Making concrete lifestyle changes can be challenging, especially when coupled with having to give up an addiction or habit which previously seemed like your only way of managing or coping. It is well worth the effort however when you find out how to properly deal with stress in ways that truly benefit you and those around you.

Complex trauma and stress management

O.k. time for a disclaimer. The above advice is general in nature and you should consider your individual circumstances before following my or any advice you read on the internet for that matter!

However, I do want to acknowledge for some people who have experienced significant and extended trauma or who suffer with the effects of Complex-PTSD the above information may seem contrite or over-simplistic for your situation. I get it, however, trauma is not what happened to us but how our body responds to what has happened. This response creates added intensity to our experiences of and dampens our ability to handle every-day stress. The above techniques and ideas may not be and is not intended to be an overarching solution to complex stress, but the basic ideas are sound and can help with some of the effects of complex trauma such as anxiety, addiction, depression and avoidance.

If you are experiencing the above symptoms, seek out help. Your GP is often the first port of call however, it is easier than ever to find a therapist online or try out some of these online based courses for managing stress and anxiety. Most of them are free too which is not a bad thing.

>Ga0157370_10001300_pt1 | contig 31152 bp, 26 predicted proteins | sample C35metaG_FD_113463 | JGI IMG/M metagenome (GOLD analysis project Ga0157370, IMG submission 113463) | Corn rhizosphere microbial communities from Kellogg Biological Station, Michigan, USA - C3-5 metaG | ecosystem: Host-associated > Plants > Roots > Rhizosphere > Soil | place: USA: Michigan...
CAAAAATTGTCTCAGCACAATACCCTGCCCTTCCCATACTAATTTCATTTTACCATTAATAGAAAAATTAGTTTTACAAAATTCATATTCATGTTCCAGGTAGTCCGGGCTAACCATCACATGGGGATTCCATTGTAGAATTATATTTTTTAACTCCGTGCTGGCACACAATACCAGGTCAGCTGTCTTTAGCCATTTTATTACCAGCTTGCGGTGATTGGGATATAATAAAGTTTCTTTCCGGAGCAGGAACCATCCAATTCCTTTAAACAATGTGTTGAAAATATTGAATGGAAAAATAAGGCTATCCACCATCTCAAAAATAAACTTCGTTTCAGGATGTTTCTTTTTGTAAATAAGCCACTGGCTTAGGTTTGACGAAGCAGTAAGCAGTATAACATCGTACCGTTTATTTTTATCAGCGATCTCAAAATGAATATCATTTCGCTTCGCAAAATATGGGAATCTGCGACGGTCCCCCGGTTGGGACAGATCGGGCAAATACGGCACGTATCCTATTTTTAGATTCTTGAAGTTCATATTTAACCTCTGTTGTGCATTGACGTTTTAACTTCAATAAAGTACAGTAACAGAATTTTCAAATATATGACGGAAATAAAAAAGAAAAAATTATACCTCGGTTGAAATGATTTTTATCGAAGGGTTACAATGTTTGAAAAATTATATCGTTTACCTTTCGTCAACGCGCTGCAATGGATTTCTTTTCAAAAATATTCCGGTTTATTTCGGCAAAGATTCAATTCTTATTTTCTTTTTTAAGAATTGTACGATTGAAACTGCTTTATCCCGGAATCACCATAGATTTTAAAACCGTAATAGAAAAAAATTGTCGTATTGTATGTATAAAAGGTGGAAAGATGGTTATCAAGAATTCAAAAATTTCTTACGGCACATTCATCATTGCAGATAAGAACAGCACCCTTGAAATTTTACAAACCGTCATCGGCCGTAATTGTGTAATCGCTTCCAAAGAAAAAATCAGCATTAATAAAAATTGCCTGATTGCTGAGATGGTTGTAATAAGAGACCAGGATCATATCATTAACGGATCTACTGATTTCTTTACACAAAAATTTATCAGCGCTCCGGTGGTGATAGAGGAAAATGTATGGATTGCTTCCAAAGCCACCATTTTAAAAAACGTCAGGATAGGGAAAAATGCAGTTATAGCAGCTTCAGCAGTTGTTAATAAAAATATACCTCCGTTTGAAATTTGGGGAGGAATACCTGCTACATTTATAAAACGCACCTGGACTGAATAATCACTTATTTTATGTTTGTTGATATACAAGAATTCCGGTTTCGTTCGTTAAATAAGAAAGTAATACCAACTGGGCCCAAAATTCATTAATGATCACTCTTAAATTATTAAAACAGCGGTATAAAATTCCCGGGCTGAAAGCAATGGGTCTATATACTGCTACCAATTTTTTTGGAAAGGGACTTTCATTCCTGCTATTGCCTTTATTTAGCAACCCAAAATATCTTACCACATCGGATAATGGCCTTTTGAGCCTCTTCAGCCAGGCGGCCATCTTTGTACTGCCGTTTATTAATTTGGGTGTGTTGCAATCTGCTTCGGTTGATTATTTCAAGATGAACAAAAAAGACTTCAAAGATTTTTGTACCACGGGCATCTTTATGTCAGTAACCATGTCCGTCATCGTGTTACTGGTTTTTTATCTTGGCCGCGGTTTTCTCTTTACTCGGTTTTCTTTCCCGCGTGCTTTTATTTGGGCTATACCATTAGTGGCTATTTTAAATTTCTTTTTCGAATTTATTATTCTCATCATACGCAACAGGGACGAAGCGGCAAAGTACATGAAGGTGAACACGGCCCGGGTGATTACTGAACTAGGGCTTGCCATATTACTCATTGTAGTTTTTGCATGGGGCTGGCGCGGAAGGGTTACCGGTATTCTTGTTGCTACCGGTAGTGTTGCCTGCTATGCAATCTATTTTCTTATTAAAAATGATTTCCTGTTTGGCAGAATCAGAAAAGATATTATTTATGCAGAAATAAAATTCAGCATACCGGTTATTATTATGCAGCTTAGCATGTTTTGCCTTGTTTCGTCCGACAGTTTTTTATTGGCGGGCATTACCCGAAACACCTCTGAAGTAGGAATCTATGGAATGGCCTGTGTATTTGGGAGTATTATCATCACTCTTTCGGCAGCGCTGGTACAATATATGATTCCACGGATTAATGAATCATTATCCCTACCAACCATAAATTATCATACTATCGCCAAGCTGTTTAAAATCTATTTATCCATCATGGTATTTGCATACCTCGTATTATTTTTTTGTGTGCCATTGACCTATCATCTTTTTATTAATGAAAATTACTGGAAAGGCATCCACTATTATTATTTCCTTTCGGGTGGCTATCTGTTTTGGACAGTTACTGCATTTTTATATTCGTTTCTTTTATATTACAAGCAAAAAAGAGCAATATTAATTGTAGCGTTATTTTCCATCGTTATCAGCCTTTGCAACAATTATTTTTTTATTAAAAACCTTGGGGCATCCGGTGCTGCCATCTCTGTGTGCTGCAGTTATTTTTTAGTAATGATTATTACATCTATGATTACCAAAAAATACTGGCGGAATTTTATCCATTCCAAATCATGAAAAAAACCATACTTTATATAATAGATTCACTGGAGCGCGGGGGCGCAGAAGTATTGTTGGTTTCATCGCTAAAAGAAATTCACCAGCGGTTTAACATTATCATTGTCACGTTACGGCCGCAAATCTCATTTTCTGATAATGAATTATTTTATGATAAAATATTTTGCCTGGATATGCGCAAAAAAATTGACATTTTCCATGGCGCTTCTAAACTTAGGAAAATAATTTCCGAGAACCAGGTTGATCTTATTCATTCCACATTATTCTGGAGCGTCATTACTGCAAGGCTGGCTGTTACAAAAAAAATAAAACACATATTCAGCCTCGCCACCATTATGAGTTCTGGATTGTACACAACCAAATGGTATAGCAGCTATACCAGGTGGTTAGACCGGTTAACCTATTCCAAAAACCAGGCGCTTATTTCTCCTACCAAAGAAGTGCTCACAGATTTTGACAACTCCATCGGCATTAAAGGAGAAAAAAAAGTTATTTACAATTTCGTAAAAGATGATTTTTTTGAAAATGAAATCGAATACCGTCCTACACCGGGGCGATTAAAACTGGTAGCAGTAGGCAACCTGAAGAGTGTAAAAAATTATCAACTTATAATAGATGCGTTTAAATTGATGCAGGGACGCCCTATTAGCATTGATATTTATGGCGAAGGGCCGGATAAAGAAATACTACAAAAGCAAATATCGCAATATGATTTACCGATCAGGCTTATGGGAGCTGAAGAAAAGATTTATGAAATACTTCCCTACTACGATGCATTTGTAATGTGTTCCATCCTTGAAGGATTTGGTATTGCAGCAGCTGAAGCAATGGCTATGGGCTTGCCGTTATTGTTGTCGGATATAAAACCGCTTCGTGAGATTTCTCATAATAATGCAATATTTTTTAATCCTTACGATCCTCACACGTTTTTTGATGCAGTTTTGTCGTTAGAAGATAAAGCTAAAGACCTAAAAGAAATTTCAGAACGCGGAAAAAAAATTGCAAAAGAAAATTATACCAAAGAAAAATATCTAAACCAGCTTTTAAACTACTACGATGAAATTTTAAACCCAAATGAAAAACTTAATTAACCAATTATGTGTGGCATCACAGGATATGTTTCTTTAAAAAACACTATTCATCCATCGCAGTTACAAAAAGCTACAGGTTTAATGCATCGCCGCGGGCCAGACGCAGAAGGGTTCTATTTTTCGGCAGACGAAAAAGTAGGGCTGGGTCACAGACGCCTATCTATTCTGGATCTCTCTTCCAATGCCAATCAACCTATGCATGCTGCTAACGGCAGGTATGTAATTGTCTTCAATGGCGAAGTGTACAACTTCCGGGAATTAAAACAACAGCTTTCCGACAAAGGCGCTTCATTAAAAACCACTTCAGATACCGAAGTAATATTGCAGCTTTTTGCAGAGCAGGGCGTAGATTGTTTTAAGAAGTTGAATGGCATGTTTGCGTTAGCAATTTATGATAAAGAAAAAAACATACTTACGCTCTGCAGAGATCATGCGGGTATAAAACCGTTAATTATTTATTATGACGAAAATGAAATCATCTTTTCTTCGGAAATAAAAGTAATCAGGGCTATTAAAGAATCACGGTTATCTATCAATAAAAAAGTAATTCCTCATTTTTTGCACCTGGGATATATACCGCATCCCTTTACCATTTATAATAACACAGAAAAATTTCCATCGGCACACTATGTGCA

Relapse Prevention Essentials

So, you have completed detox and you have promised yourself, and others, that you will stay sober.

Now what?

Recovery is about more than just quitting a particular substance, like alcohol or drugs, or stopping an unwanted behaviour, such as gambling or masturbating to porn. (If it were that easy, there would be no reason for me to be writing this guide!) Recovery is a personal journey, and it is different for everybody. For many, it is essentially a journey into unknown territory, so it is essential to have a plan, or at least a compass to make sure you don’t get lost or keep going around in circles, like the diagram above which shows the stages of change conceptualised by psychologists Prochaska and Di Clemente. The more times you cycle through the different stages, the easier it gets apparently, there-for creating more of an upward spiral, rather than a repetitive cycle.